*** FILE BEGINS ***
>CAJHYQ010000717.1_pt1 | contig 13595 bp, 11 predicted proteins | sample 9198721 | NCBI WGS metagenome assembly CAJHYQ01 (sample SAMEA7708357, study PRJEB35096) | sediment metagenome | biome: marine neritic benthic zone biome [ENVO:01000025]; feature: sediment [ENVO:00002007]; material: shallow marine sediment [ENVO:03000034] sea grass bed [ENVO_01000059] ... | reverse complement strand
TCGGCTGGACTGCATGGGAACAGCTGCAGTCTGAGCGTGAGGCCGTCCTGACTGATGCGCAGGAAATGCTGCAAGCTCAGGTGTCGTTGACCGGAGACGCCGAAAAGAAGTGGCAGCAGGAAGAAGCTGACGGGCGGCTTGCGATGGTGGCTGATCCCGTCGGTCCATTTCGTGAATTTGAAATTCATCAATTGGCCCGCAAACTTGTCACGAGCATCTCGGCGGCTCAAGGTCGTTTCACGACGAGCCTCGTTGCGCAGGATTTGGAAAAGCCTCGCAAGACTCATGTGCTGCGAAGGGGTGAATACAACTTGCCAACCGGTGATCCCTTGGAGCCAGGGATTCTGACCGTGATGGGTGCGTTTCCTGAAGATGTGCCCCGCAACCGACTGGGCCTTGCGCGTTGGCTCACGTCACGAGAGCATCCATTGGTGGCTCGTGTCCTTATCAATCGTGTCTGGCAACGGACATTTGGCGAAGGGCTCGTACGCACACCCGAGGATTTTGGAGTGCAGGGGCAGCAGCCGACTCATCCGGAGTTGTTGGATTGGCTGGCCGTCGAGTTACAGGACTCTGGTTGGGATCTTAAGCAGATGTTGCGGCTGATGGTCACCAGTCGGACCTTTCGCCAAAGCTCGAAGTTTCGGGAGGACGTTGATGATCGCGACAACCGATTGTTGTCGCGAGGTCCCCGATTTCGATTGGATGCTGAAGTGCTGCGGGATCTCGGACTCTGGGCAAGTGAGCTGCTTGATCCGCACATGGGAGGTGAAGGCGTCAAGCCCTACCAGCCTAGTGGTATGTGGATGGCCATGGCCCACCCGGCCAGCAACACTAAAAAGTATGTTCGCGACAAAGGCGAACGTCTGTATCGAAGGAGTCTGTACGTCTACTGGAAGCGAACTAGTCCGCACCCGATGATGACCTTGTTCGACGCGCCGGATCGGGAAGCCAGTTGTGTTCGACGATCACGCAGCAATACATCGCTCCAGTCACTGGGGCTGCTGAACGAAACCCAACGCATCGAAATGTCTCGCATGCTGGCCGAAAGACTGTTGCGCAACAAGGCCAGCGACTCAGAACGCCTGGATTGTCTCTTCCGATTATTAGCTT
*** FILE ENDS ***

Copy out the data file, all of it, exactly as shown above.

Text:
>CAJHYQ010000717.1_pt1 | contig 13595 bp, 11 predicted proteins | sample 9198721 | NCBI WGS metagenome assembly CAJHYQ01 (sample SAMEA7708357, study PRJEB35096) | sediment metagenome | biome: marine neritic benthic zone biome [ENVO:01000025]; feature: sediment [ENVO:00002007]; material: shallow marine sediment [ENVO:03000034] sea grass bed [ENVO_01000059] ... | reverse complement strand
TCGGCTGGACTGCATGGGAACAGCTGCAGTCTGAGCGTGAGGCCGTCCTGACTGATGCGCAGGAAATGCTGCAAGCTCAGGTGTCGTTGACCGGAGACGCCGAAAAGAAGTGGCAGCAGGAAGAAGCTGACGGGCGGCTTGCGATGGTGGCTGATCCCGTCGGTCCATTTCGTGAATTTGAAATTCATCAATTGGCCCGCAAACTTGTCACGAGCATCTCGGCGGCTCAAGGTCGTTTCACGACGAGCCTCGTTGCGCAGGATTTGGAAAAGCCTCGCAAGACTCATGTGCTGCGAAGGGGTGAATACAACTTGCCAACCGGTGATCCCTTGGAGCCAGGGATTCTGACCGTGATGGGTGCGTTTCCTGAAGATGTGCCCCGCAACCGACTGGGCCTTGCGCGTTGGCTCACGTCACGAGAGCATCCATTGGTGGCTCGTGTCCTTATCAATCGTGTCTGGCAACGGACATTTGGCGAAGGGCTCGTACGCACACCCGAGGATTTTGGAGTGCAGGGGCAGCAGCCGACTCATCCGGAGTTGTTGGATTGGCTGGCCGTCGAGTTACAGGACTCTGGTTGGGATCTTAAGCAGATGTTGCGGCTGATGGTCACCAGTCGGACCTTTCGCCAAAGCTCGAAGTTTCGGGAGGACGTTGATGATCGCGACAACCGATTGTTGTCGCGAGGTCCCCGATTTCGATTGGATGCTGAAGTGCTGCGGGATCTCGGACTCTGGGCAAGTGAGCTGCTTGATCCGCACATGGGAGGTGAAGGCGTCAAGCCCTACCAGCCTAGTGGTATGTGGATGGCCATGGCCCACCCGGCCAGCAACACTAAAAAGTATGTTCGCGACAAAGGCGAACGTCTGTATCGAAGGAGTCTGTACGTCTACTGGAAGCGAACTAGTCCGCACCCGATGATGACCTTGTTCGACGCGCCGGATCGGGAAGCCAGTTGTGTTCGACGATCACGCAGCAATACATCGCTCCAGTCACTGGGGCTGCTGAACGAAACCCAACGCATCGAAATGTCTCGCATGCTGGCCGAAAGACTGTTGCGCAACAAGGCCAGCGACTCAGAACGCCTGGATTGTCTCTTCCGATTATTAGCTT